Abstain from the company of “bad lemons” just as David did when he declared, “I do not sit with men of falsehood, nor do I consort with hypocrites. I hate the assembly of evildoers, and I will not sit with the wicked” (Psalm 26:4-5). Don’t hold hands with the ungodly, “lest you learn his ways and entangle yourself in a snare” (Prov. 22:25). Remain diligent especially when striving to help others overcome sin, so that their sin doesn’t entice you: “Brothers, if anyone is caught in any transgression, you who are spiritual should restore him in a spirit of gentleness. Keep watch on yourself, lest you too be tempted” (Gal. 6:1). And surround yourself with other “good lemons” in God’s family, namely, those who are living exemplary lives of godliness: “Brothers, join in imitating me, and keep your eyes on those who walk according to the example you have in us” (Phil. 3:17).

Bible Gleanings is a widely-read weekend devotional column, written for the Murray Ledger & Times in Calloway County, Kentucky. 

Brandon is the founder and main contributor to Brandon’s Desk, the blog with biblical resources from his ministry. He is proud to be the pastor of the family of believers at Locust Grove Baptist Church in Murray, Kentucky. He and his wife Dakota live there with their three dogs, Susie (Jack Russell), Aries (English Shepherd), and Dot (Bluetick Beagle).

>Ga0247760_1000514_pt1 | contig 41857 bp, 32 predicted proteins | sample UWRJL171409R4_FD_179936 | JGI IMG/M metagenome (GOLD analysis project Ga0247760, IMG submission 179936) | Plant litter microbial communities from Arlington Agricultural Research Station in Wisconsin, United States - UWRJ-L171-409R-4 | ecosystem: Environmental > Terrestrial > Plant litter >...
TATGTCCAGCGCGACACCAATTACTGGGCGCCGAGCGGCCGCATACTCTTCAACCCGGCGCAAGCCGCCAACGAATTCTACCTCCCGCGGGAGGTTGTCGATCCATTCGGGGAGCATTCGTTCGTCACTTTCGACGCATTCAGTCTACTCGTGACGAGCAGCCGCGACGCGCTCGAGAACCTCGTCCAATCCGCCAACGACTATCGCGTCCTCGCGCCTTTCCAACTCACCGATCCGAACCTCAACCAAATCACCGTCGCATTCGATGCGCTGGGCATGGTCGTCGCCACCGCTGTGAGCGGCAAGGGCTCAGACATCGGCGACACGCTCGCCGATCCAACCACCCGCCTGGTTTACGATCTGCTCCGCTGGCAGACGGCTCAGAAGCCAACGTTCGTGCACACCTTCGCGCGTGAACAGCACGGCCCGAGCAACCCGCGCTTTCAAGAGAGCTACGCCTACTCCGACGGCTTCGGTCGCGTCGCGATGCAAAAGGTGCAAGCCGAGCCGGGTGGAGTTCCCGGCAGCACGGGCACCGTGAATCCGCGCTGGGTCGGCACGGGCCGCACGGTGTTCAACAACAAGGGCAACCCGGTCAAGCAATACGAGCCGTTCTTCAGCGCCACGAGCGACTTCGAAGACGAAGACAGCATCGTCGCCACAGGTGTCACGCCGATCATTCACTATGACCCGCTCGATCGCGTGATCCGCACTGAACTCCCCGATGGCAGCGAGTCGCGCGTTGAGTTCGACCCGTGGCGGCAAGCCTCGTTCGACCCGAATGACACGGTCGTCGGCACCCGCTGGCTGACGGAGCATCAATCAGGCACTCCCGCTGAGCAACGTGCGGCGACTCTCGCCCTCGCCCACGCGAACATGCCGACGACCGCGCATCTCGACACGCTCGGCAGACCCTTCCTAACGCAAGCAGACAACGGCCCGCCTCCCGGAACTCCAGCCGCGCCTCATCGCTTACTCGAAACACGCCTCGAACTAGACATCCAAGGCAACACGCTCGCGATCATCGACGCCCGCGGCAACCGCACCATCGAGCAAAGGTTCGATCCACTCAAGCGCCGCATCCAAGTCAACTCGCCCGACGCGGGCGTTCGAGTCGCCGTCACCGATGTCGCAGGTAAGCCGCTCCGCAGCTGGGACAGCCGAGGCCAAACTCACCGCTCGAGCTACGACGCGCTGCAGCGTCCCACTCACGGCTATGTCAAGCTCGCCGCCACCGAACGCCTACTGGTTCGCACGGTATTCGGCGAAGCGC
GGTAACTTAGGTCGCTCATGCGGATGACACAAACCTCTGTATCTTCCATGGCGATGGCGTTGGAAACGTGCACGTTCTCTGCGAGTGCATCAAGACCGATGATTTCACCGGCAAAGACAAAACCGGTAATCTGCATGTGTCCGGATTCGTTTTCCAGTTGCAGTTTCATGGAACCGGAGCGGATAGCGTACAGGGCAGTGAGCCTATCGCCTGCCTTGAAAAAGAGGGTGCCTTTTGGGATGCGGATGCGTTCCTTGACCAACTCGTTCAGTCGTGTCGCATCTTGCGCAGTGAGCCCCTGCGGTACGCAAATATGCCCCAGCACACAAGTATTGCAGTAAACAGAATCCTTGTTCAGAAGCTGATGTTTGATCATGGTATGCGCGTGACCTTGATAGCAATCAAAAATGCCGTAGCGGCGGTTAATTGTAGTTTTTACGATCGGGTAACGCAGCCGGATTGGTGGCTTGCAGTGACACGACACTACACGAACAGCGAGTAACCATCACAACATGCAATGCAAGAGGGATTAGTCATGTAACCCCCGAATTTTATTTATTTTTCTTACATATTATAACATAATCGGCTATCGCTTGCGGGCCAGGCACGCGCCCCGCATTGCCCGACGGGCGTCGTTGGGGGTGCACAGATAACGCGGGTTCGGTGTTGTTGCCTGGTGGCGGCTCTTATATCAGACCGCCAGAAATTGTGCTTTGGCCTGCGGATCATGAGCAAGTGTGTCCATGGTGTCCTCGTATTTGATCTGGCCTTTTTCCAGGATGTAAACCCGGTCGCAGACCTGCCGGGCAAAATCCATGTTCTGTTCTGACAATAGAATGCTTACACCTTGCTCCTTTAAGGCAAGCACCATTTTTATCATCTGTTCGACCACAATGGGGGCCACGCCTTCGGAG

Being With Jesus | Bible Gleanings – December 31-January 1, 2023

The scolding sun seared my skin as I sat by the sea in the Sunshine State. My giant forehead glowed red, and the rest of my body had roasted like a rotisserie chicken. When I returned home, no one assumed that I had painted myself brown or miraculously changed my ethnicity. I had clearly been basking in the blistering sun because the proof was all over me. That’s simply what time in the sun will do for you.